Are we still in the midst of a liquidity crisis? Have certain segments of the financial markets become more volatile, or have some markets seized up due to a lack of ready cash and uncertainty?
These are some of the questions and issues explored in a recent article, "The 2007 Liquidity Crisis - Q&A".
According to authors Andy Sutton and Atash Hagmahani, the recent turmoil in the markets has resulted in an ongoing liquidity crisis, one the media would like most people to ignore. The authors explain their view of what's currently happening in the equity and credit markets, and give an overview of why the current liquidity has occurred.
You'll also find some historical reference to past liquidity crises, especially the Panic of 1907.
Comparisons between 2007 and 1907 have gained traction lately, as some observers find seem to find striking similarities between the two periods of financial fallout (no doubt they are also attracted to the analogy because of the 100-year anniversary between them).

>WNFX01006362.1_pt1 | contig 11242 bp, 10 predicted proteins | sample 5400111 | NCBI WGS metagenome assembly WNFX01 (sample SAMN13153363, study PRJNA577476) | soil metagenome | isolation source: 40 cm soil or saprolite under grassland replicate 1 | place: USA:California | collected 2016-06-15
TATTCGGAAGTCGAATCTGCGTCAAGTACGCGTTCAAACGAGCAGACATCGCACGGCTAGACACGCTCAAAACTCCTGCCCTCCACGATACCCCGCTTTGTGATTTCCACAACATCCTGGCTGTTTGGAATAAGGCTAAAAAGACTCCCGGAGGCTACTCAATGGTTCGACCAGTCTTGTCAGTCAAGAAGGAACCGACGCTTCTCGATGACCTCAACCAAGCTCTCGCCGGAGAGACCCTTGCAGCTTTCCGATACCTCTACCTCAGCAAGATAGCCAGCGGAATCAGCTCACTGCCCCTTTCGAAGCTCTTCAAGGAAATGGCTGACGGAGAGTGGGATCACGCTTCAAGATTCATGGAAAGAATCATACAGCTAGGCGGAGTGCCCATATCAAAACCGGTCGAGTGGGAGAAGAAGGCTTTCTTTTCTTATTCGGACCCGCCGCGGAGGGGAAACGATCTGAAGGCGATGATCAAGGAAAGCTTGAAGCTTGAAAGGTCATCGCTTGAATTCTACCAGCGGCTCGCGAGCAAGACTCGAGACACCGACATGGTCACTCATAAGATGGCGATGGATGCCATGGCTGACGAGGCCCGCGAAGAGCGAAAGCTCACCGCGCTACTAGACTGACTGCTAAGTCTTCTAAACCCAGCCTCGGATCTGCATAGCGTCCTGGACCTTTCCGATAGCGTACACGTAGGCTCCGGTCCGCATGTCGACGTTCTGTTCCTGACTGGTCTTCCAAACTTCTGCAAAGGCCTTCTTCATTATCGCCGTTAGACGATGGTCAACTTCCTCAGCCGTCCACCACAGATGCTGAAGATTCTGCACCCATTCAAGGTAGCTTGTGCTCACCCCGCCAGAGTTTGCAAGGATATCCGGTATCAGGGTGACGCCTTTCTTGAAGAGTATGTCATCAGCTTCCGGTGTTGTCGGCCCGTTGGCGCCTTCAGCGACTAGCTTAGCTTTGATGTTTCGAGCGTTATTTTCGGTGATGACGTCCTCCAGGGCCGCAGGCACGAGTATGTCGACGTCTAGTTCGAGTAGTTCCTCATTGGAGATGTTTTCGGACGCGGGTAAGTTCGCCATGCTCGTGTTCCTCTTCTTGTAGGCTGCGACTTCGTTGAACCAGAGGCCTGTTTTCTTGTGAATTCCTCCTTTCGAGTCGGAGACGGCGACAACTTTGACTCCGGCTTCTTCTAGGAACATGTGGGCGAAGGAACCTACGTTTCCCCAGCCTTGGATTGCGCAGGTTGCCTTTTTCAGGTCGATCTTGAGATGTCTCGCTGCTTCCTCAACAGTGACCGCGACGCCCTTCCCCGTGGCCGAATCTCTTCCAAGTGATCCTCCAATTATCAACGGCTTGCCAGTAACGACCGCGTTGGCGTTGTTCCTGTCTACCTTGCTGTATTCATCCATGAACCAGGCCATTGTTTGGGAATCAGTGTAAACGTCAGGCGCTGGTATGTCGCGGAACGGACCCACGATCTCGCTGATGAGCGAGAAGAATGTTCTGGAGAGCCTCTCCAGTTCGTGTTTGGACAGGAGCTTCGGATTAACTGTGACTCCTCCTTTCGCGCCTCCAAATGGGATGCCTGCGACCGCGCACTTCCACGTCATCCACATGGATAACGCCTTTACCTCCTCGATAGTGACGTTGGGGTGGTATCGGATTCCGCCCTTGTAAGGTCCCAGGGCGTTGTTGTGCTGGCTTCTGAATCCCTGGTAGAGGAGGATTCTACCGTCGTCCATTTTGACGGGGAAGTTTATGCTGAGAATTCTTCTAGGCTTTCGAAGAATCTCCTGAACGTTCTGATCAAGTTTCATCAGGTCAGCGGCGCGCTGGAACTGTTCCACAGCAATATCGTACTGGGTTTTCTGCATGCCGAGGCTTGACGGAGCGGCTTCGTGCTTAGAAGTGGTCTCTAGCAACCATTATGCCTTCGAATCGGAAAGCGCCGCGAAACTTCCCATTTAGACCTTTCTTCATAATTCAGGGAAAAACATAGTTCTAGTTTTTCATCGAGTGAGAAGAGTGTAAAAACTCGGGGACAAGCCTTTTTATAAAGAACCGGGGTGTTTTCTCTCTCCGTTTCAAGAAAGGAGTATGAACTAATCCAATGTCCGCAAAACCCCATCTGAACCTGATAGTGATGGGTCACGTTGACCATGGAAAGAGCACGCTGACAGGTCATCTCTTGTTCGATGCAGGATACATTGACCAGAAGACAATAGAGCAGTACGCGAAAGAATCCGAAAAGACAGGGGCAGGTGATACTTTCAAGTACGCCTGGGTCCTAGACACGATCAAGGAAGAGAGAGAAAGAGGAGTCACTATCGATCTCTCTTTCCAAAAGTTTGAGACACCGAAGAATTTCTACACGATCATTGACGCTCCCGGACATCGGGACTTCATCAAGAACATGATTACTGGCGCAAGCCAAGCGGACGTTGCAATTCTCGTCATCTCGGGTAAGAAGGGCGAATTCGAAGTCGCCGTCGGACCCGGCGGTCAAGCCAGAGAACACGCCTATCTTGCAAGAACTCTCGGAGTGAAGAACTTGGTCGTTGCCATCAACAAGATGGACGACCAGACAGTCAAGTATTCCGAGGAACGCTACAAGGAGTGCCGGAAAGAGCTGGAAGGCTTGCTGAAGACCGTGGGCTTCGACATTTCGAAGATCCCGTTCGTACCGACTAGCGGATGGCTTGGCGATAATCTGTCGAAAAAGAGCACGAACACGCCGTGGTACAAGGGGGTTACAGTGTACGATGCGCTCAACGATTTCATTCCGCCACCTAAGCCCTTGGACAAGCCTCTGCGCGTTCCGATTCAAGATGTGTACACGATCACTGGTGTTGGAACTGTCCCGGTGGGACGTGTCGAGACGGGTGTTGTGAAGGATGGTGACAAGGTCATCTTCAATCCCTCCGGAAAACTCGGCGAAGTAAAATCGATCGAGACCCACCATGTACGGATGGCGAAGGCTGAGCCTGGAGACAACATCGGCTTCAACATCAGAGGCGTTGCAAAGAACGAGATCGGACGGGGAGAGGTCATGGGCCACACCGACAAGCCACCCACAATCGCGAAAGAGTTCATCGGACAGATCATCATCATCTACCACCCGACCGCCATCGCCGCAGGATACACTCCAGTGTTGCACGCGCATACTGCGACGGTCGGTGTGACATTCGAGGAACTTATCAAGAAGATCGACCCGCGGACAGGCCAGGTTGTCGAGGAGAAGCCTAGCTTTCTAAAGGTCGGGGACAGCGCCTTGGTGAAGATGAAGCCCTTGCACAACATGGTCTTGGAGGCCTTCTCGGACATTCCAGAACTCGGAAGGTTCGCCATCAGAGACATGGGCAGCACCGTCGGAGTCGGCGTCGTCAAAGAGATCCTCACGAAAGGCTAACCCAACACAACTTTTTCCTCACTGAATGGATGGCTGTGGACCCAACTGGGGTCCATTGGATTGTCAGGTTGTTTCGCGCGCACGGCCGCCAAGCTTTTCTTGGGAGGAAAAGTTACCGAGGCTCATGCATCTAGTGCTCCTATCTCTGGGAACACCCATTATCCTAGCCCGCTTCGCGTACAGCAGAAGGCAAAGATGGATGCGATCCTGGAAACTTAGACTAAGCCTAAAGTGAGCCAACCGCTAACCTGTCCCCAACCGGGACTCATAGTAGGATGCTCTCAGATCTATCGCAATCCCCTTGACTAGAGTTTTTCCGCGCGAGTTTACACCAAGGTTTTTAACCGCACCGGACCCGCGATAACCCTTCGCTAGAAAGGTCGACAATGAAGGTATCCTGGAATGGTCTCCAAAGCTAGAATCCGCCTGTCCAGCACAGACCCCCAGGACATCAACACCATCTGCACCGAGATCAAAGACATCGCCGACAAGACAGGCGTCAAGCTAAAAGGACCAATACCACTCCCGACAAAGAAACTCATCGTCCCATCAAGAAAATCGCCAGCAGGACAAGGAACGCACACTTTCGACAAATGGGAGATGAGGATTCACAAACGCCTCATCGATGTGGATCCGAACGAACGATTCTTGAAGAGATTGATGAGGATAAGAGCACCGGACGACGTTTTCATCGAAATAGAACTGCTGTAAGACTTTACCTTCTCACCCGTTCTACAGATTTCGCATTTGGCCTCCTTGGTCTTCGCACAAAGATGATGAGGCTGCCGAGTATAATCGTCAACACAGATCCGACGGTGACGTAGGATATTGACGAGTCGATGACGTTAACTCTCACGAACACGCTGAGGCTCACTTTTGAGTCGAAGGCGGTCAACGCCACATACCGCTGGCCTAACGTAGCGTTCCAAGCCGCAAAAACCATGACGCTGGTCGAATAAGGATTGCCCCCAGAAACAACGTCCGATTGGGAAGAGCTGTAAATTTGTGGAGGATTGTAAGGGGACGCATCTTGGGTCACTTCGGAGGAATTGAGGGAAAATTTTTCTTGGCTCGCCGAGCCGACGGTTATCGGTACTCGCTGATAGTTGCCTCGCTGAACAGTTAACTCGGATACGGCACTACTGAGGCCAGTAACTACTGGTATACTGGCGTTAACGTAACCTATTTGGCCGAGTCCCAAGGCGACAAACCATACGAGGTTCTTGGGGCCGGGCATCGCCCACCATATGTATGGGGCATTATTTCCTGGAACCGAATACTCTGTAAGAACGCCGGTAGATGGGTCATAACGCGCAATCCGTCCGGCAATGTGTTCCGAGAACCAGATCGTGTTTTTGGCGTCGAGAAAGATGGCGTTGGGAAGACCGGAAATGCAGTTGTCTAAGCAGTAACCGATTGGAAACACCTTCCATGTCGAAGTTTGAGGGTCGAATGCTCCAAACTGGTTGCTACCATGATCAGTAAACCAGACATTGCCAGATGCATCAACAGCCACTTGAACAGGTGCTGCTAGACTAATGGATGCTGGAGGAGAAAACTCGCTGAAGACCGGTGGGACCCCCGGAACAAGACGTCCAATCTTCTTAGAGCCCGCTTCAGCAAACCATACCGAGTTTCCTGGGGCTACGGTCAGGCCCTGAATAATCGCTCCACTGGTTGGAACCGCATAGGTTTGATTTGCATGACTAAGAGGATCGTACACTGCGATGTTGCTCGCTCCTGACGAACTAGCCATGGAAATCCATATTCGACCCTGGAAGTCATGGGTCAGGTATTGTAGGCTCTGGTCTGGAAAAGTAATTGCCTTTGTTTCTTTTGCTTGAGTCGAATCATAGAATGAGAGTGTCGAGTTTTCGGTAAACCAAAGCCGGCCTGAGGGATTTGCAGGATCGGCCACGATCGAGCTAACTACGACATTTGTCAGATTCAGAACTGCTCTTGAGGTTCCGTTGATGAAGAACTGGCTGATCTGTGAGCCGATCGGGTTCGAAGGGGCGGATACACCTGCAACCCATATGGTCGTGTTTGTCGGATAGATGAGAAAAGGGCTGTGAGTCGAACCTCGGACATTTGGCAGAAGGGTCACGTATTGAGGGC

Reactions to the Federal Reserve's response to the crisis are also found here. The authors are plain-spoken in their explanation of the Fed's chicanery and the likely outcome of their interventions: the creation of moral hazard. Certainly not the view you'll find from your local media outlet.
So give this piece a read, and forward it on to any friends and acquaintances who might need or want an alternative explanation of recent financial events. You'll find that the article provides a good overview of central bank responses to these events, and the authors definitely do not mince words.